University of Surrey

Test tubes in the lab Research in the ATI Dance Research

Kinetic and Mechanistic Aspects of Amine-Epoxide Reactions.

Hagger, Alan James. (1989) Kinetic and Mechanistic Aspects of Amine-Epoxide Reactions. Doctoral thesis, University of Surrey (United Kingdom)..

[img]
Preview
Text
11012756.pdf
Available under License Creative Commons Attribution Non-commercial Share Alike.

Download (3MB) | Preview

Abstract

The development of amine-cured epoxy resins for use as matrices for fibre reinforced composites has focused attention on the reactions of amines with epoxides. The aim of this thesis is to obtain qualitative and quantitative kinetic information for the reaction of mono-amines with model epoxides, so that the reactions taking place in commercial formulations may be better understood. The analytical methods used are radio high performance liquid chromatograph (HPLC) - a radiochemical tracer technique - and Fourier transform infra-red spectroscopy (FTIR). The radiochemical method involved the tritiation (labelling with the radioactive isotope of hydrogen) of the amine component of a reaction mixture. The fate of the labelled molecule in the reaction mixture could then be found by separating and detecting the labelled components using the radio HPLC technique. The amount of radioactivity (counts per second) is directly proportional to the concentration of the labelled component in a mixture, and hence the quantification of the data was very simple. The technique was employed to study the reactions of amines with phenyl glycidyl ether (PGE). The kinetic data could be processed using a classical kinetic treatment and by computer modelling methods. This enabled us to calculate the individual rate constants for the following scheme: RNH2+CH2-CHCH2OPh k1→RNHCH2CHCH2OPh (step1) RNHCH2CHCH2OPh + CH2-CHCH2OPh k2→ RN(CH2CHCH2oPh)2 (step2) The reactions were found to follow an autocatalytic course. Values of k1, k2 and the rate ratio k2/k1 were obtained for a number of different systems. In the case of the computer modelling analysis, the existence of an additional reaction step was observed, with a rate constant kn. The rate constant for this reaction was much smaller than k1 and k2. Using the rate constant obtained it was possible to construct a Hammett plot for the reactions of a series of substituted anilines with PGE, and an Arrhenius plot for the reaction between aniline and PGE. The effects of solvents and steric hindrance on amine-epoxide reactions are also explored. FTIR was employed as an analytical technique because it can be employed on industrial amine-cured epoxy resins, where the products become an insoluble, infusible mass. The changes in the FTIE spectrum of a reaction mixture were monitored as a function of time; quantification was achieved using a ratio method. It was found that the technique can provide quantitative information concerning the reactions of amines with PGE, but the accuracy was not as good as the radio HPLC technique. It is clear from the study that computer modelling techniques would be better suited to analysing the kinetic data of more complex commercial systems than the classical kinetic treatment, which requires the epoxide component to be present in large excess. Further research is required before the cure kinetics of commercial systems can be fully understood. This would include a study of the effects of viscosity and diffusion control on amine-epoxy reactions. Ultimately the work should be extended to commercially available epoxy formulations. This may require the development of new analytical techniques such as solid state NMR and solid state tritium NMR.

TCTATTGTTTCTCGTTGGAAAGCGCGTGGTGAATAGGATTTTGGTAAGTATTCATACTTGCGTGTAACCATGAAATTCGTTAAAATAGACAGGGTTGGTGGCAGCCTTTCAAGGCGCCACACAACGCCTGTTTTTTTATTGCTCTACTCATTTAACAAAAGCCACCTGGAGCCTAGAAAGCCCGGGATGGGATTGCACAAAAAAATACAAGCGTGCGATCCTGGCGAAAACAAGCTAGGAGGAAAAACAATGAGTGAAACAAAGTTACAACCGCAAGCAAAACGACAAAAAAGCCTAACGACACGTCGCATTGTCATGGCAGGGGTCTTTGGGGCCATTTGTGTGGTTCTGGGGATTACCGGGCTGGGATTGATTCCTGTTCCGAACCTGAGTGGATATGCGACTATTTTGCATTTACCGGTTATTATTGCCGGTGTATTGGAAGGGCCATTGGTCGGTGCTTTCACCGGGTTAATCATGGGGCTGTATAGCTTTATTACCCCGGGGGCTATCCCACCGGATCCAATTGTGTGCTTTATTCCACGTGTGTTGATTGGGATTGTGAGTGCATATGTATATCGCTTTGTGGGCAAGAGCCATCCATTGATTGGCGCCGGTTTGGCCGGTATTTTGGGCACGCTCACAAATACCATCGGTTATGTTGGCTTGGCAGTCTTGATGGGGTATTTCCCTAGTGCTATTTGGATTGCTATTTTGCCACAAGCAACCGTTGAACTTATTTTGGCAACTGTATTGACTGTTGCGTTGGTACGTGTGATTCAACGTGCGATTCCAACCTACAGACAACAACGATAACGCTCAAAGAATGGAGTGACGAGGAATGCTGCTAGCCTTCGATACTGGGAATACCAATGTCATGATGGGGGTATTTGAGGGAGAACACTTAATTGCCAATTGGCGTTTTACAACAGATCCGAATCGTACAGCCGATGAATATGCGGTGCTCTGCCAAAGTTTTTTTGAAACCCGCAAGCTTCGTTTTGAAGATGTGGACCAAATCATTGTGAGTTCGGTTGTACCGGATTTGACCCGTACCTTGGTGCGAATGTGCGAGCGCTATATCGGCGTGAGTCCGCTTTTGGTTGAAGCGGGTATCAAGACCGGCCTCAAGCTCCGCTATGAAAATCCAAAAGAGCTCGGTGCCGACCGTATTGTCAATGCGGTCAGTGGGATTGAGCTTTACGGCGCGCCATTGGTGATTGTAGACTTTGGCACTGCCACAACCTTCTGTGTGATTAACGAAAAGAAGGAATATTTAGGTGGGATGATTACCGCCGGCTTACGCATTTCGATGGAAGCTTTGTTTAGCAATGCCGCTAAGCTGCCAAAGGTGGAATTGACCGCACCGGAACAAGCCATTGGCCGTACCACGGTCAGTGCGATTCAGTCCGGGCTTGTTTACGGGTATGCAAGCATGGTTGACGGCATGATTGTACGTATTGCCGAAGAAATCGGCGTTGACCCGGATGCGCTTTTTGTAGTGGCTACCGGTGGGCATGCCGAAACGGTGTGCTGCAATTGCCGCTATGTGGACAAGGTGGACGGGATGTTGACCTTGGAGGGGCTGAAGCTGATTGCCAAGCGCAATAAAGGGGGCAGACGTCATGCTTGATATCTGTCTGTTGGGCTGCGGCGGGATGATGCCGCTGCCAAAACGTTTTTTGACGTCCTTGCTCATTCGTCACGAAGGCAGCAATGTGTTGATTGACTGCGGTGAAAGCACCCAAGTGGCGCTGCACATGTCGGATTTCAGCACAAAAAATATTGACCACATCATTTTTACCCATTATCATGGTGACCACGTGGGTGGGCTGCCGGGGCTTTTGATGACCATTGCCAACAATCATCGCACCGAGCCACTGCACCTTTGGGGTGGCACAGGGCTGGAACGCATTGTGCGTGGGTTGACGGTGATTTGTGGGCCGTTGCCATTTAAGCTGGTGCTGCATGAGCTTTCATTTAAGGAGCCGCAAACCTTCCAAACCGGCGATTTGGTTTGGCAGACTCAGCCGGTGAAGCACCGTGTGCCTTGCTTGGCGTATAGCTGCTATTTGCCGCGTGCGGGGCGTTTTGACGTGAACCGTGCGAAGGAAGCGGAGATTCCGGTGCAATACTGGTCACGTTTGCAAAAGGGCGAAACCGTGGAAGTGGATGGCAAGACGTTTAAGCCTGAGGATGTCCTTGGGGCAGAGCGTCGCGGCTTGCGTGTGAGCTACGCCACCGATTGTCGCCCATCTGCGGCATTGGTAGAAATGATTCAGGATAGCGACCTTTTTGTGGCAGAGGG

Item Type: Thesis (Doctoral)
Divisions : Theses
Authors : Hagger, Alan James.
Date : 1989
Additional Information : Thesis (Ph.D.)--University of Surrey (United Kingdom), 1989.
Depositing User : EPrints Services
Date Deposited : 30 Apr 2019 08:08
Last Modified : 20 Aug 2019 15:33
URI: http://epubs.surrey.ac.uk/id/eprint/851452

Actions (login required)

View Item View Item

Downloads

Downloads per month over past year


Information about this web site

© The University of Surrey, Guildford, Surrey, GU2 7XH, United Kingdom.
+44 (0)1483 300800